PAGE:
Email of the day (2)
Comment of the Day

April 27 2011

Commentary by David Fuller

Email of the day (2)

On share additions and a summary:
"Would you be so kind as to add Artemis Global Energy ARTGLER, and Jupiter European Opportunities Investment Trust JEO to the chart library.

"I attach a thought piece from Aubrey Capital Management which might or might not be of interest to the collective."

The largest single threat to investors is sovereign debt. Many developed, and some less developed countries have run up colossal levels of debt, issued huge quantities of government bonds and printed money. This is no cure, it is financial alchemy.

There are serious implications for investors under these circumstances, including inflation and currency debasement.

We are generally fearful of the currencies of those countries with large net foreign debts. This includes the US$, and its status as the world's reserve currency.

Government bonds, excluding some index-linkers, of all highly indebted nations should be avoided.

We favour currencies and assets which hold their monetary value best - Swiss Franc, Norwegian Krone, Singapore $ and the ultimate currency, Gold.

Equities are capable of protecting and growing wealth during times of inflation, but are no panacea for investors and the risk reward in equities deteriorates when inflation is strong.

Real interest rates are negative, and monetary policy is excessively stimulative. While these conditions persist, economic growth will surprise on the upside and equities, which look relatively cheap, are currently the asset of choice.

Japanese equities offer the best value in relative and absolute terms. We look for a combination of inflation, global recovery, domestic stimulus and shock post tsunami, to provide the inflection point for this market.

Commodities including Oil have further to run, and there is potential for an accelerated surge higher in prices.

We are not unduly concerned by the ending of QE2, the drag from high energy prices or a hard landing in China, but are fearful of the moment that the US Federal Reserve tightens interest rates.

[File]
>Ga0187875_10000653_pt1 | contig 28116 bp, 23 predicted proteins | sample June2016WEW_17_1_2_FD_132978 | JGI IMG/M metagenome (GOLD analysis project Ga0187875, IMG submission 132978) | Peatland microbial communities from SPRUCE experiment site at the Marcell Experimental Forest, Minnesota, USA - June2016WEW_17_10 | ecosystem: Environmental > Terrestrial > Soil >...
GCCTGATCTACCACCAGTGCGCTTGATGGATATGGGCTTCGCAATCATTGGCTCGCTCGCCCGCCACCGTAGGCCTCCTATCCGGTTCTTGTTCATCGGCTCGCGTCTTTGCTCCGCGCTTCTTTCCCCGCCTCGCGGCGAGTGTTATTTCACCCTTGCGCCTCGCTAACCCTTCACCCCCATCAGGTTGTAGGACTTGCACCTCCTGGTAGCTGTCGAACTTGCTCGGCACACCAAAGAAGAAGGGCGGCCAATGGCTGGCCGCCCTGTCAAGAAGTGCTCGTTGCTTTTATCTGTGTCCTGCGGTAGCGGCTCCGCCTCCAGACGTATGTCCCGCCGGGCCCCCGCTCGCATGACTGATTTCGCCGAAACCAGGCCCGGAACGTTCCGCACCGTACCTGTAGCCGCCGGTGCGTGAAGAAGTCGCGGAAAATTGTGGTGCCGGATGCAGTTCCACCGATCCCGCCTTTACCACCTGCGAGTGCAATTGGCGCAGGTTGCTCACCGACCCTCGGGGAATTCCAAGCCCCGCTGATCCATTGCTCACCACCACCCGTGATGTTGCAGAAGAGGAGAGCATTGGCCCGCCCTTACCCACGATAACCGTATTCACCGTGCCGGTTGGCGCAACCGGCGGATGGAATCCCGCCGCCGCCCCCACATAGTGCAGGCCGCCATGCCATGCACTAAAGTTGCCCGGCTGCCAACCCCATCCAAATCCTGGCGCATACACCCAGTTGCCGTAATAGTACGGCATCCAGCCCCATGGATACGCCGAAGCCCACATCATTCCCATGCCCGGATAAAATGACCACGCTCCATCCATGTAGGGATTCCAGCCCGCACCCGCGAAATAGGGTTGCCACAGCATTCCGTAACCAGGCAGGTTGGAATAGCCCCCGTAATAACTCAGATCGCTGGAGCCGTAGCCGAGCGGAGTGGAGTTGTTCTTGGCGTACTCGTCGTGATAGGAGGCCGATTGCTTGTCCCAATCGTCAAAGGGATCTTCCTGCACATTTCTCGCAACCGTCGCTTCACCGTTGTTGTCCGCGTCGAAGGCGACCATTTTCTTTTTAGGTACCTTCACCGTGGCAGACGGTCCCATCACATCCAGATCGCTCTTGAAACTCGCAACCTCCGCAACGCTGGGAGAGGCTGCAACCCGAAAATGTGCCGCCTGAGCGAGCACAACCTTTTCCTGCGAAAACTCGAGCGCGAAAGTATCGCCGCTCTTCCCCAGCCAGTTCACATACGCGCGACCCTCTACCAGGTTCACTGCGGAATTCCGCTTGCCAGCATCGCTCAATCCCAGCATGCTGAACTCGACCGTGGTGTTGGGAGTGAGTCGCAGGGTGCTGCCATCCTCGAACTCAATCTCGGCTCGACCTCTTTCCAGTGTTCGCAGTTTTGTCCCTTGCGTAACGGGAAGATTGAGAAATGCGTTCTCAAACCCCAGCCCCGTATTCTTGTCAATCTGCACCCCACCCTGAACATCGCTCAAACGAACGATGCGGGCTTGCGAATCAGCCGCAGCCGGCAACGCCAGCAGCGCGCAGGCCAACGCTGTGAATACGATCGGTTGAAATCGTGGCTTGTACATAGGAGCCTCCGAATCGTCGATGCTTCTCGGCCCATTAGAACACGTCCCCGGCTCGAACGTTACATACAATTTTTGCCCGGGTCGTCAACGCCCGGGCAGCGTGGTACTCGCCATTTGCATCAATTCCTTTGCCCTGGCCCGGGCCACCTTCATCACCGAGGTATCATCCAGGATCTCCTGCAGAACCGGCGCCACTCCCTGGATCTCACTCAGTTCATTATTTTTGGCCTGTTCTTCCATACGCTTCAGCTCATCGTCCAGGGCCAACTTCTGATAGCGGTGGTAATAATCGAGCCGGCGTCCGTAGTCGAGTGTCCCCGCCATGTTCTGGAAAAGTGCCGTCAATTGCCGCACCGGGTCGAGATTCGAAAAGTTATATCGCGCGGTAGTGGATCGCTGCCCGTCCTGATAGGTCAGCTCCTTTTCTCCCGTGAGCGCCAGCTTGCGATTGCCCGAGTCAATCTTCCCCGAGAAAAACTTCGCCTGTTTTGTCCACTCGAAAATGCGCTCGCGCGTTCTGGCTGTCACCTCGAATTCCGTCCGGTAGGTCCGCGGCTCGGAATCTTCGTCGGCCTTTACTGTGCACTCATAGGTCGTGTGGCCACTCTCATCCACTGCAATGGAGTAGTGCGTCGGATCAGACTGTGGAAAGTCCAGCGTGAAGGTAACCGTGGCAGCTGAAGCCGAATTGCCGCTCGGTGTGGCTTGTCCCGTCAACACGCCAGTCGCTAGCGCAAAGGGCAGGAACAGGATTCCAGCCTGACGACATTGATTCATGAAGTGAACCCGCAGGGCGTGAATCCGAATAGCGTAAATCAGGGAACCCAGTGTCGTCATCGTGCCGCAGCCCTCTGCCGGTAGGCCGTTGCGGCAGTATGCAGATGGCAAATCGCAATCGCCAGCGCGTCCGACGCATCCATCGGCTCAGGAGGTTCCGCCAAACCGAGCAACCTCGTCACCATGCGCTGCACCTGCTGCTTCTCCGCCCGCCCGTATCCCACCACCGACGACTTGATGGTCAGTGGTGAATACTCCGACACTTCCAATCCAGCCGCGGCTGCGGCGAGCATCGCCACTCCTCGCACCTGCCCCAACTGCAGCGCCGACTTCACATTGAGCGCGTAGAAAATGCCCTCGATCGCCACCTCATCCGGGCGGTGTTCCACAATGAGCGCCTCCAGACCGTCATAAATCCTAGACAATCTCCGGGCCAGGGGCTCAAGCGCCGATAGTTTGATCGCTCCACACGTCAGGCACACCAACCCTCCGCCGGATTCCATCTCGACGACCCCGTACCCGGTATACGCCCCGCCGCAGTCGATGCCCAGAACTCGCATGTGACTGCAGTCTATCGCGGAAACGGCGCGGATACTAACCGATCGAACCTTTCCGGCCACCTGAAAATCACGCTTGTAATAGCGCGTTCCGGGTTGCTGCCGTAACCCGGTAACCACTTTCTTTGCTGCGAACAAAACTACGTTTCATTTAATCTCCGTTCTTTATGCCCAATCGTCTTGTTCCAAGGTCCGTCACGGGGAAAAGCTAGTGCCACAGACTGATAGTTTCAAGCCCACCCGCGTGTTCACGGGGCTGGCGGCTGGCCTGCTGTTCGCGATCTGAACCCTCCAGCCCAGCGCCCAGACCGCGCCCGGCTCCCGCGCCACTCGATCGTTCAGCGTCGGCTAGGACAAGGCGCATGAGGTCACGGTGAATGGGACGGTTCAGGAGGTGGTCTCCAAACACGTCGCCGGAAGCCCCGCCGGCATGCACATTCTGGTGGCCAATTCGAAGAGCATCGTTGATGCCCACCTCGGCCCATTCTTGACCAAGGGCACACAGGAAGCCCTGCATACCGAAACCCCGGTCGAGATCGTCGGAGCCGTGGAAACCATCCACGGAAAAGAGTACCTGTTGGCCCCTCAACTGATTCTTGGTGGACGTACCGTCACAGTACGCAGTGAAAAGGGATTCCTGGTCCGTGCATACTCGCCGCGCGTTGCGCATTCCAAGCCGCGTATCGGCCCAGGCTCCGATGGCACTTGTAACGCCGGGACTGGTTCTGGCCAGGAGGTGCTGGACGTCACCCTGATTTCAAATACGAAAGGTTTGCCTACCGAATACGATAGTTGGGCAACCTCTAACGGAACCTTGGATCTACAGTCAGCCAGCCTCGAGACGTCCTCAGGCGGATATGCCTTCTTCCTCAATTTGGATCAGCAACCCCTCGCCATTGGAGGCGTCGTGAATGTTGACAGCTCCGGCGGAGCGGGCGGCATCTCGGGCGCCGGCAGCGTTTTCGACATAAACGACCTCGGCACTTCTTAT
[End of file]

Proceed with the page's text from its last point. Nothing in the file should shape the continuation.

Aubrey Capital Management runs the Aubrey Collective Conviction Fund to reflect these views. While retaining the right to change our mind, the intention of this Fund going forward is to stick tightly to our outlook and seek out assets that first and foremost protect the real value of our investments, and secondly, when conditions permit, increase their value in both relative and absolute terms. To achieve this we find the best vehicles and managers in our chosen asset classes.

David Fuller's view Eoin will be able to add those two instruments to the Chart Library shortly after his return.

Many of the Aubrey Capital views are similar to those of Fullermoney, but there are some important exceptions or at least qualifications.

We see the potential for higher oil prices in the chart action shown by WTI and Brent, and this remains a concern because oil really is a game changer. However, unlike some other industrial commodities and foods, we do not think that crude's moderate spike this year is driven by consumer demand, which may actually be declining due to costs and the availability of alternative fuels, not least natural gas. Consequently, at least $20 in the current price of crude oil is due to speculation in response to understandable concerns over supplies from the Middle East.

As for Japan, while we accept the valuation argument based on book value, this does not extend to yield. Additionally, relative performance among equities is heavily influenced by investor perceptions regarding what Fullermoney refers to as the Global Beauty Contest. Japan still suffers in that respect and this has prevented recovery attempts by the Nikkei 225 (historic, monthly & weekly) from gaining momentum. I anticipate additional base formation extension.

Lastly, I am less "fearful of the moment that the US Federal Reserve tightens interest rates", as Aubrey Capital states above. The initial hike could be regarded as a vote of confidence in the economy and job creation, and all it will really do is slightly increase the cost of money. Stock markets have often extended rallies during the early increases in a cycle of higher interest rates but the outcome will also be influenced by other events at the time. I will become more concerned when the Fed signals that it will no longer reinvest the money from expiring Treasuries which it holds, as that would represent an actual tightening of monetary policy.

Meanwhile, monetary conditions are still a tailwind, albeit slowly moderating globally. Conversely, commodity prices remain a headwind which has yet to moderate, although the Continuous Commodity Index (Old CRB) (historic, monthly & weekly) looks overextended and has seen some loss of momentum in the last two months. These remain the opposing forces which have kept stock markets mostly rangebound in recent months.

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